The bigger deal (£195 mln fundraise prior to the London IPO) involved Oxford Nanopore, a company specialised in the development of innovative sensing techniques based on the use of nanopores embedded in high-tech electronics. These can be used to sequence small or large fragments of DNA and RNA, for example; the platform may be also adapted for the detection of other types of molecules, e.g. proteins.

At the second place is the Exscientia’s deal (£158 mln, round D). The company offers AI-driven drug discovery services aimed to deeply innovate how new medicines are developed. Its AI platform is being used to completely design from scratch new molecules; algorithms are used also to optimise properties in parallel, rather than sequentially, and to reduce the overall development time thanks to the higher capacity of analysis of complex data.

Vaccitech attracted the third deal (£118 mln, round B); the company is the spin-off of the Oxford University specifically created to commercialise the technology platform behind the Oxford/AstraZeneca Covid-19 vaccine.

IPOs reached record values

Oxford Nanopore and Exscentia also represent the higher values for IPOs operated by UK biotech companies in 2021. The former deal worth £350 million, representing the largest amount raised in a listing on the London Stock Exchange by a biotech company. Exscentia attracted a £256mln value at Nasdaq; the total amount raised by UK biotech through IPOs in 2021 reached £1.3billion (42.8% of all the money raised by UK biotechs at IPO in the past decade, a huge amount if compared to the £244 million raised in 2020).

Three companies were listed at the London’s Alternative Investment Market (AIM): Poolberg Pharma (£25 mln) is a clinical stage infectious diseases pharmaceutical company, aiming to become a “one-stop shop” to find Phase II ready products for development and commercialisation. Arecor Therapeutics (£20 mln) has developed a proprietary platform for the reformulation of already available medicines, while BiVictriX Therapeutics (£7,5 mln) is developing new targeted cancer therapies.

When looking at the international scenario, 133 companies raised £19 billion in IPOs in 2021 at the global level (+30% vs 2020). In the US, 86 companies raised £9.7 billion; the most attractive biotech clusters were again Boston Massachusetts and San Francisco. The number of IPOs in Europein creased to 29 (vs 12 in 2020), for a total of £3.3 billion raised (+218% vs 2020); to this instance, according to BIA’s report the UK accounted for 31% of the European IPOs and 40% of the capital raised. No significant changes involved listed companies in China (14), but on this market the average IPO was three-times larger than that achieved by the average American or European listing.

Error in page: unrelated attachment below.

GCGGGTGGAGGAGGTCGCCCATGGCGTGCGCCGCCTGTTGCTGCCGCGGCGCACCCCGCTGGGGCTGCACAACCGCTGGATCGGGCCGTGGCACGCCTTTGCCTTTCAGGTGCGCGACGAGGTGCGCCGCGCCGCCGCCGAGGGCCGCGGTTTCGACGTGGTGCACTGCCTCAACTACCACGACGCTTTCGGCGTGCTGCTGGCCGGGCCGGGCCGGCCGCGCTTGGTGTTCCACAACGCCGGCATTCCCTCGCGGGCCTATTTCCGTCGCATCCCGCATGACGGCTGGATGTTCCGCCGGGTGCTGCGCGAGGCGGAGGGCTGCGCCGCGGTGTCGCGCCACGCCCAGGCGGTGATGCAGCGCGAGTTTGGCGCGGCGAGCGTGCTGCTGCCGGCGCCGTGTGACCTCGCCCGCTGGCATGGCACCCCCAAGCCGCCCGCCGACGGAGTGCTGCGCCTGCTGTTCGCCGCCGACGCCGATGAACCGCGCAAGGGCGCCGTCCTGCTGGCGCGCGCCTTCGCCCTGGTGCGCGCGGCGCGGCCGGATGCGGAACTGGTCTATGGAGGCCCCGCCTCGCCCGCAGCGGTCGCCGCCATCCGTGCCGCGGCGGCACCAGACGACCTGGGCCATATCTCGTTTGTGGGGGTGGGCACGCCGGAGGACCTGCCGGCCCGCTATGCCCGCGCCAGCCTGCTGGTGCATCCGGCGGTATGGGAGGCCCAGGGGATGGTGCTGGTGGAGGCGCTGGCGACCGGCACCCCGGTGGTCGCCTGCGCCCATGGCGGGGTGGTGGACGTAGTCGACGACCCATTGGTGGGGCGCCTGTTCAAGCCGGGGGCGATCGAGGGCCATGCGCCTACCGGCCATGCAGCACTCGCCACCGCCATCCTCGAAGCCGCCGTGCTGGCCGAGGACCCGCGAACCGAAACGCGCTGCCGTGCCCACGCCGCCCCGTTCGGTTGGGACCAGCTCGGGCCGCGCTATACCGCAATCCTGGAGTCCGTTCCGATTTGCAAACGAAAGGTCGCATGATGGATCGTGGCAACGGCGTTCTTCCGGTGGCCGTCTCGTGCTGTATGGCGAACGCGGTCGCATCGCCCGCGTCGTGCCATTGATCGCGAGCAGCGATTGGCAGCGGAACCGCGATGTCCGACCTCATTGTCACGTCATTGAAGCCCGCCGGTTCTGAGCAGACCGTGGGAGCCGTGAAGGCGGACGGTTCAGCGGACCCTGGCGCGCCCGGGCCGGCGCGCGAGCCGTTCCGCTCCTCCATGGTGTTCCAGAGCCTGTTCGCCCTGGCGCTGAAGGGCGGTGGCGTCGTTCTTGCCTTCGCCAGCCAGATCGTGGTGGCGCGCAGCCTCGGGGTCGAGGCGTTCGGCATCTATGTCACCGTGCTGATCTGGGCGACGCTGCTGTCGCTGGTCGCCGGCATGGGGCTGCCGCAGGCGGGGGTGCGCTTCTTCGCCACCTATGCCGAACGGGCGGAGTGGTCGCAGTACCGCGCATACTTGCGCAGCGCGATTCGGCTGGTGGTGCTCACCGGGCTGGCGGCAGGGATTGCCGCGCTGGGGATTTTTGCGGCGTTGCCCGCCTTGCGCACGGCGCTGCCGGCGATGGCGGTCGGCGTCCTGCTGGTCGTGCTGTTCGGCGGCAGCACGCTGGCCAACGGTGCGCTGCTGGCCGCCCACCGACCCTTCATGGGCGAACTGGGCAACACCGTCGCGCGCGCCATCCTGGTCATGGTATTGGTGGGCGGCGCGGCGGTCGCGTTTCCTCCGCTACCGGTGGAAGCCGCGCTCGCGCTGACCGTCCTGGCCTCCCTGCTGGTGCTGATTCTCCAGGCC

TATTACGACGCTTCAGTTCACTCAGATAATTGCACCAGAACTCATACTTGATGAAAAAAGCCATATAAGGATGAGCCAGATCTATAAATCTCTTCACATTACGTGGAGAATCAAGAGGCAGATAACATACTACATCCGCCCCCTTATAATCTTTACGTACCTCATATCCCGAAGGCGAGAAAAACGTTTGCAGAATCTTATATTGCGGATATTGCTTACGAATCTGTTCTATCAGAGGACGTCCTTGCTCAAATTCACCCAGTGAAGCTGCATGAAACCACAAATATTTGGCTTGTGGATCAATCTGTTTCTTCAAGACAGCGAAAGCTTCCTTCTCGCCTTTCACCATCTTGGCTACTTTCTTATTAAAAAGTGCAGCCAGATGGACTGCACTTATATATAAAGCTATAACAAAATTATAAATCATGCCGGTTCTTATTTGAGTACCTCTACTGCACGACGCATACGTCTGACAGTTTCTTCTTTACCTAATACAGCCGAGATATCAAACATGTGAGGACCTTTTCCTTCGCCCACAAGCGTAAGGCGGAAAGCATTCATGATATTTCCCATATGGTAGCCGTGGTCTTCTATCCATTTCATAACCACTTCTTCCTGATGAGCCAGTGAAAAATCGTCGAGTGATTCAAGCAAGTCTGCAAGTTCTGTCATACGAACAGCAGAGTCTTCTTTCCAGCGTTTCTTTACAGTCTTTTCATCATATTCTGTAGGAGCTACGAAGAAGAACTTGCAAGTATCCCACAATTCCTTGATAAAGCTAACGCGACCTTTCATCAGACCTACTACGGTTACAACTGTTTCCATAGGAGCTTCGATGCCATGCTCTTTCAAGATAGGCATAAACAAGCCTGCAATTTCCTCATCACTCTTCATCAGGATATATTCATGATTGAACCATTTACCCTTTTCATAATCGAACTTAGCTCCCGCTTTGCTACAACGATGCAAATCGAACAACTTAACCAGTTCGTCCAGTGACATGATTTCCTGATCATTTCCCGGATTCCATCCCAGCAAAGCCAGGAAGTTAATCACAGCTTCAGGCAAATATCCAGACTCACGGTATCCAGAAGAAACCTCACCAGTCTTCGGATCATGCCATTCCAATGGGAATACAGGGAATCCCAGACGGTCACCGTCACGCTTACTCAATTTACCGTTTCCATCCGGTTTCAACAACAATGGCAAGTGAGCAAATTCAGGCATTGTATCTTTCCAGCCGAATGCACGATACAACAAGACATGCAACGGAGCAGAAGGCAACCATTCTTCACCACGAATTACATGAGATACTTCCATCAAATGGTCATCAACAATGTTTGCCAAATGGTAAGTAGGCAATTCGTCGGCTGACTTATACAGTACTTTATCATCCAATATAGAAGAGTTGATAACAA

Follow-on financing of quoted biotech companies almost halved in 2021 compared to the previous, record year (£684 million vs £1.18 billion raised, respectively).

A main contribution came from Blackstone’s investement in Autolus at the Nasdaq (£183 million) to support the development of the company’s CAR-T cell therapy currently in Phase III stage of development. A strategic investment of £50 million in Oxford Biomedica, received from the Serum Institute of India, will support the expansion of the advanced therapy manufacturing facilities near Oxford.

Mergers & Acquisitions and Licensing deals

Jazz Pharmaceuticals acquired in 2021 GW Pharma, a company specialised in the development and commercialisation of cannabinoid-based epilepsy treatments. The biotech Kymab, thoseplatform is used for the development of fully-human monoclonal antibodies, was acquired by Sanofi in a deal involving £1,073 million upfront payment and up to $350 million in milestone payments.

The licensing deal signed between AstraZeneca and VaxEquity would allow the multinational company to use the University College London spin-out’s saRNA platform for the development of up to 26 drug targets.

Early-stage biotech companies are often supported by research grants; to this instance UK’s biotech received in 2021 over £50m in non-dilutive grant funding.